OOT Decimation Module dropping data samples

I am seeing some odd behavior with an OOT decimation block. What I am
seeing is chunks of data are being dropped down to noise for random
calls
of the work function in my OOT. To observe this happening, I tee’d off
the
connection going into my OOT module and went strait into a file sink and
then from within the OOT module for each call of the work function I
stored
off the incoming data to a file; the results of a good and bad frame of
data are provided in the below links. Within this data, the top chart
is
the file sink tee’d off and you can see it tracking well for the most
part
with the data from within the module on the bottom. Within the “bad
frame”
image however, a little over 1000 samples in, the data drops down noise
around 0 instead of being a nice (and slightly noisy…) sinusoid. The
OOT
module has a decimation value of 4000 in this particular case. I am
running on Fedora 20 with a week old pull of GNURadio master branch.

Does anybody have any thoughts as to why this is happening, and what I
could do to resolve it?

The first resolution that is coming to mind would be to re-write my OOT
module to run with general_work, and manage the input buffer myself.
Does
anybody see any issues with doing this as a work around/solution?

good frame: https://www.dropbox.com/s/tma3qn5byismgha/good_frame.png
bad frame: https://www.dropbox.com/s/xgvcmlbgma14k0i/bad_frame.jpg

Thank you all in advance for the help,

Michael B.

On 02/26/2014 01:31 AM, Michael B. wrote:

samples in, the data drops down noise around 0 instead of being a nice
(and slightly noisy…) sinusoid. The OOT module has a decimation value
of 4000 in this particular case. I am running on Fedora 20 with a week
old pull of GNURadio master branch.

Does anybody have any thoughts as to why this is happening, and what I
could do to resolve it?

Agreed this is weird. No immediate solution pops to my mind, but can you
provide some more info:

  • Is this block part of a larger flow graph, or does this occur also
    when you isolate your block?
  • Is this code you can share? If so, can we see the OOT

The first resolution that is coming to mind would be to re-write my OOT
module to run with general_work, and manage the input buffer myself.
Does anybody see any issues with doing this as a work around/solution?

There’s no reason not to do that, but it would be a big surprise if that
helped. After all, a sync_decimator is just a very thin wrapper around a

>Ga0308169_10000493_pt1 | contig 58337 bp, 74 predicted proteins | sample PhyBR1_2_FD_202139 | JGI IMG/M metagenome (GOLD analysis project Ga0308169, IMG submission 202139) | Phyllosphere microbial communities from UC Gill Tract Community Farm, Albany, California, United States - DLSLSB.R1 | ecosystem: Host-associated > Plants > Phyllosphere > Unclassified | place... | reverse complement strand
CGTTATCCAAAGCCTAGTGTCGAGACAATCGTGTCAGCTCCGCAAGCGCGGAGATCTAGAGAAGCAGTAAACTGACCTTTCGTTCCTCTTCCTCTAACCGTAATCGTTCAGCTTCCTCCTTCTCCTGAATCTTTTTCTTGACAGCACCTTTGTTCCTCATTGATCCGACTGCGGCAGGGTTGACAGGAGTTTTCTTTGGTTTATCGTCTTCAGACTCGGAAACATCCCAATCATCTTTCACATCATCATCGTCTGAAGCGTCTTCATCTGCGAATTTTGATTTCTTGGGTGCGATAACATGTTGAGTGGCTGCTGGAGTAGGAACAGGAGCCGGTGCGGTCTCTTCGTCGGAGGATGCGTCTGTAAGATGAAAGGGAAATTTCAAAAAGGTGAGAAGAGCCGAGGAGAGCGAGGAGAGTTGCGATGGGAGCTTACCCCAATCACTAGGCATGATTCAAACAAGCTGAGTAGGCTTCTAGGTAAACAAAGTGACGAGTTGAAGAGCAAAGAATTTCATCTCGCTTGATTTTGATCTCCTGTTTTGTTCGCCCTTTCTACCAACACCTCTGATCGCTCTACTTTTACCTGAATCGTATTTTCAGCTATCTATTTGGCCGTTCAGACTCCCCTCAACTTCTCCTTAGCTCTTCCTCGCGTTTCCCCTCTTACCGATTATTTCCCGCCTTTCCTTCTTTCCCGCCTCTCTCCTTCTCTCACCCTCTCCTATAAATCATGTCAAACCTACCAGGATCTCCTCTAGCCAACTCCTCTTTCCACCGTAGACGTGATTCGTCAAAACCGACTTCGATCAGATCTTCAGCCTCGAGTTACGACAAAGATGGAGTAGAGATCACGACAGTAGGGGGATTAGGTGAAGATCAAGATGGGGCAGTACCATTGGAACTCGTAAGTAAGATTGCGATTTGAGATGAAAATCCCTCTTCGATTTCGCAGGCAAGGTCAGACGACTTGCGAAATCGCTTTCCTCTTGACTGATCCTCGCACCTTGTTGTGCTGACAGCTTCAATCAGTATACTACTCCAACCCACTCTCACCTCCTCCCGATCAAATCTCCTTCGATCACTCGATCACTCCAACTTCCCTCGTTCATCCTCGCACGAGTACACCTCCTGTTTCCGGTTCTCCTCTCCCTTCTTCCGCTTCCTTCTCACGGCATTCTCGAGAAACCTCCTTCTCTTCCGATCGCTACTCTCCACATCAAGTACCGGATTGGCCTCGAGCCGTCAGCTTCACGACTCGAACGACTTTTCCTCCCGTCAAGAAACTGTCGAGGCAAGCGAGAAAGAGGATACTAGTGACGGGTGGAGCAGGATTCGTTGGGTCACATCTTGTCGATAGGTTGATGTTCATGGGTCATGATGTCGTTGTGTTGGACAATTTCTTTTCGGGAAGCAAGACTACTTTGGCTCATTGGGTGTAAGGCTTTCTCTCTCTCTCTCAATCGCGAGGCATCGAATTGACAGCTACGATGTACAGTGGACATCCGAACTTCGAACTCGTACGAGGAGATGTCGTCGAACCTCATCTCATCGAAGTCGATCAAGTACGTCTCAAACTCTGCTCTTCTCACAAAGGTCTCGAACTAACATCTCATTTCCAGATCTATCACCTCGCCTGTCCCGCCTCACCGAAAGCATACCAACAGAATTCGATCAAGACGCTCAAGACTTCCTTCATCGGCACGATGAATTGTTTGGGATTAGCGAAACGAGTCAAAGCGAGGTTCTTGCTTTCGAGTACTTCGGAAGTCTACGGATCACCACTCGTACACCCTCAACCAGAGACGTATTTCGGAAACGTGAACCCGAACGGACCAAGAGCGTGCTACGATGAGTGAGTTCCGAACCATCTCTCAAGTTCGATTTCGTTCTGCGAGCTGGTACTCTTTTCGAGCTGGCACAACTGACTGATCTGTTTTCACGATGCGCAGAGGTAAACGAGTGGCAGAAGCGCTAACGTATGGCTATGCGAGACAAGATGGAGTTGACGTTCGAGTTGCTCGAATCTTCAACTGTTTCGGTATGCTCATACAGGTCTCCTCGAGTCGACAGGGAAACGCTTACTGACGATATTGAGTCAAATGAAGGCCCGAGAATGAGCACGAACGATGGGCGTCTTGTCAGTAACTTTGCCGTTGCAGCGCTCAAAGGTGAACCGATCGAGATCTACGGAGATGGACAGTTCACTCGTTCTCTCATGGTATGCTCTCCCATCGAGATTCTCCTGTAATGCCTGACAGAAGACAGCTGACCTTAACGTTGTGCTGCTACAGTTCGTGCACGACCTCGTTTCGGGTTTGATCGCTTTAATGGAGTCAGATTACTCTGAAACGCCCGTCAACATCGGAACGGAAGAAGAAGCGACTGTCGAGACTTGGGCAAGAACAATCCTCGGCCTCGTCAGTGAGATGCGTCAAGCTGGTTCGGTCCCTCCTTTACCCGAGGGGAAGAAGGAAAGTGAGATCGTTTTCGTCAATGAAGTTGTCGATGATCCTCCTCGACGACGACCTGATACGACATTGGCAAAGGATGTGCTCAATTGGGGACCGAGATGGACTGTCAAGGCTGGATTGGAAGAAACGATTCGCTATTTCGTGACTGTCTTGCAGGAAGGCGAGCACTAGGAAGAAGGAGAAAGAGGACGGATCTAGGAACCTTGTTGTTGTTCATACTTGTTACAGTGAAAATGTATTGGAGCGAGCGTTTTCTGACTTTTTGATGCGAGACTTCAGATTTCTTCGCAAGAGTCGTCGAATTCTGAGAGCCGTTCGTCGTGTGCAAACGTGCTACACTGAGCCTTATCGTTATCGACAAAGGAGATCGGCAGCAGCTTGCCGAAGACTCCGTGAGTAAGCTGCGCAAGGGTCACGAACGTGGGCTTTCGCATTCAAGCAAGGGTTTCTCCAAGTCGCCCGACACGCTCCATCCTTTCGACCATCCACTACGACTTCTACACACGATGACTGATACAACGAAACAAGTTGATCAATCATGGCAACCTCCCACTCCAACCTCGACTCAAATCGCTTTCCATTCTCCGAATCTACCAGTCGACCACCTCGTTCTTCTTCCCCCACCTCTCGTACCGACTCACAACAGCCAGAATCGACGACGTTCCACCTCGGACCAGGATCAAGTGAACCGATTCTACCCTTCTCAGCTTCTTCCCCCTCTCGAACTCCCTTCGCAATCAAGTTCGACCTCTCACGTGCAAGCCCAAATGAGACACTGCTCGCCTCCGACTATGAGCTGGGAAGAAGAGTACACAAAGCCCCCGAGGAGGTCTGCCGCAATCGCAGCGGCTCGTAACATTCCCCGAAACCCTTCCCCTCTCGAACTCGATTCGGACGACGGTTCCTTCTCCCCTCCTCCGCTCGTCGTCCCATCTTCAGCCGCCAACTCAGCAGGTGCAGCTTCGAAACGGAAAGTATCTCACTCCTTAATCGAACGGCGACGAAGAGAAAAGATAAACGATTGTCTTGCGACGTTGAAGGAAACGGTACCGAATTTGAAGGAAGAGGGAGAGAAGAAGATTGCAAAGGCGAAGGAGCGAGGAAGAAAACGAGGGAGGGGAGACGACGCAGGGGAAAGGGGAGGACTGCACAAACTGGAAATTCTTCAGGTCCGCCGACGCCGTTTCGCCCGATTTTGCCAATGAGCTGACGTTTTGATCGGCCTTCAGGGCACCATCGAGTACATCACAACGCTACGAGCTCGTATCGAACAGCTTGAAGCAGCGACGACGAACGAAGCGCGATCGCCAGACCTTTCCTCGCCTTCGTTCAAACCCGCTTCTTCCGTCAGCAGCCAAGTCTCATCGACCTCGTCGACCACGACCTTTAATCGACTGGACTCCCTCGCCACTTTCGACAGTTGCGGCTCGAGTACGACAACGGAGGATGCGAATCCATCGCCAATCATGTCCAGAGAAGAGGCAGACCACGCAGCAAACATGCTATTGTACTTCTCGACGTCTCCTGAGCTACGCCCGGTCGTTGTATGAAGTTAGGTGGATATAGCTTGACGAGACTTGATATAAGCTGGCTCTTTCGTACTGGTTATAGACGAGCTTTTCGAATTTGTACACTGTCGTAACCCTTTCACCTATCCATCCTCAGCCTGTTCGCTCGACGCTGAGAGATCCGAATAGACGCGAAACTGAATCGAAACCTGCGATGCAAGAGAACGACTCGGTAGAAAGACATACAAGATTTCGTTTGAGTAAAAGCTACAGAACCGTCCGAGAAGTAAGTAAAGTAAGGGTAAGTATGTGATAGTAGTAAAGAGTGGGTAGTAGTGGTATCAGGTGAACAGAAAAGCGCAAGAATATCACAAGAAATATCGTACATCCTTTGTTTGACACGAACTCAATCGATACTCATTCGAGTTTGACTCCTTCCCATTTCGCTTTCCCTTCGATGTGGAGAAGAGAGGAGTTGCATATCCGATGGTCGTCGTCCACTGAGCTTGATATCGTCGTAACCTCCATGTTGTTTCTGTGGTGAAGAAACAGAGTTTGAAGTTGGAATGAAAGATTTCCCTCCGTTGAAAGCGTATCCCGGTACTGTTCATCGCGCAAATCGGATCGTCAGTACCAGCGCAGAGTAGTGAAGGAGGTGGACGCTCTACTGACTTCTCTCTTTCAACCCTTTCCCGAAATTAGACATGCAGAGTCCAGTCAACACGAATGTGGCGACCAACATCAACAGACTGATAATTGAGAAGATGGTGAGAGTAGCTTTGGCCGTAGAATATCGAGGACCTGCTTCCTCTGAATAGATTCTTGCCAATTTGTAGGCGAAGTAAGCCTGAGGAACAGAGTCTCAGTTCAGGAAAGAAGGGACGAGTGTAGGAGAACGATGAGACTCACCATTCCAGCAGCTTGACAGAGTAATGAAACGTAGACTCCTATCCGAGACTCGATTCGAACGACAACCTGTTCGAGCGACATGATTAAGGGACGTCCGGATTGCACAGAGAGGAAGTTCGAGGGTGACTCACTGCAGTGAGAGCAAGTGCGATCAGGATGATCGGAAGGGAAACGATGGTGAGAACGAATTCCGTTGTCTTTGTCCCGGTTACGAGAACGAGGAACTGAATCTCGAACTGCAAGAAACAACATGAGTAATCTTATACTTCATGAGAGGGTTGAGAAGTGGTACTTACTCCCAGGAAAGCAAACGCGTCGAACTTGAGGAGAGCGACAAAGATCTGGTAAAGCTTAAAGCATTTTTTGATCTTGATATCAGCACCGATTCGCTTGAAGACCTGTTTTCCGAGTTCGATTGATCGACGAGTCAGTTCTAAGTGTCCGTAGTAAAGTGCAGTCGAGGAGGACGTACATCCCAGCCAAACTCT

gr::block.

Martin,

Thank you for the quick response to my issue!

I cannot release the source code as is, however I can describe what I am
doing, and possibly if need be I can release a deprecated version that
still exhibits this behavior.

I am taking 1 MHz of spectrum and putting this through a 50 channel
channelizer to obtain 20 kHz channels. The signals I am interested in
are
all at +/- 5 kHz of 12 of the original 50 channels; the channels I am
not
using are fed into NULL sinks. I then take my channels of interest and
feed them through a mixer by multiplying the signals by a +/- 4950 Hz
complex sinusoid to shift my signals of interest to +/- 50 Hz in each
channel. Each channel is then ran through an FIR filter and into an
instance of the blocks at question.

I have set this up to run with just one channel instead of the 12 as
described above and everything works fine, so I believe this may be an
issue with having multiple instances of a block alive at the same time.
Are the input and output buffers thread safe against multiple instances
of
the same block running?

Michael

I have figured out what was happening for me. As I was deprecating the
source code to put out publicly, I noticed something that looking at now
was a glaring red flag. Inside my OOT, I was copying the GNURadio
buffered
data into a vector for computation on the large set of data. I knew
that
it was going to be large, and trying to save space on the stack, I made
the
local variable static. This, of course, made all instances of the
object
have the same local buffer in memory, and I truly did have a classic
multi-threaded problem on my hands. In my case, Instead of dealing with
the overhead needed to guard the common resource, I simply removed the
static keyword and allowed the memory to allocated on the stack.

Michael

On 02/27/2014 02:06 AM, Michael B. wrote:

allocated on the stack.
Hah, a classic case of premature optimization :slight_smile:
Glad you figured it out.

Martin

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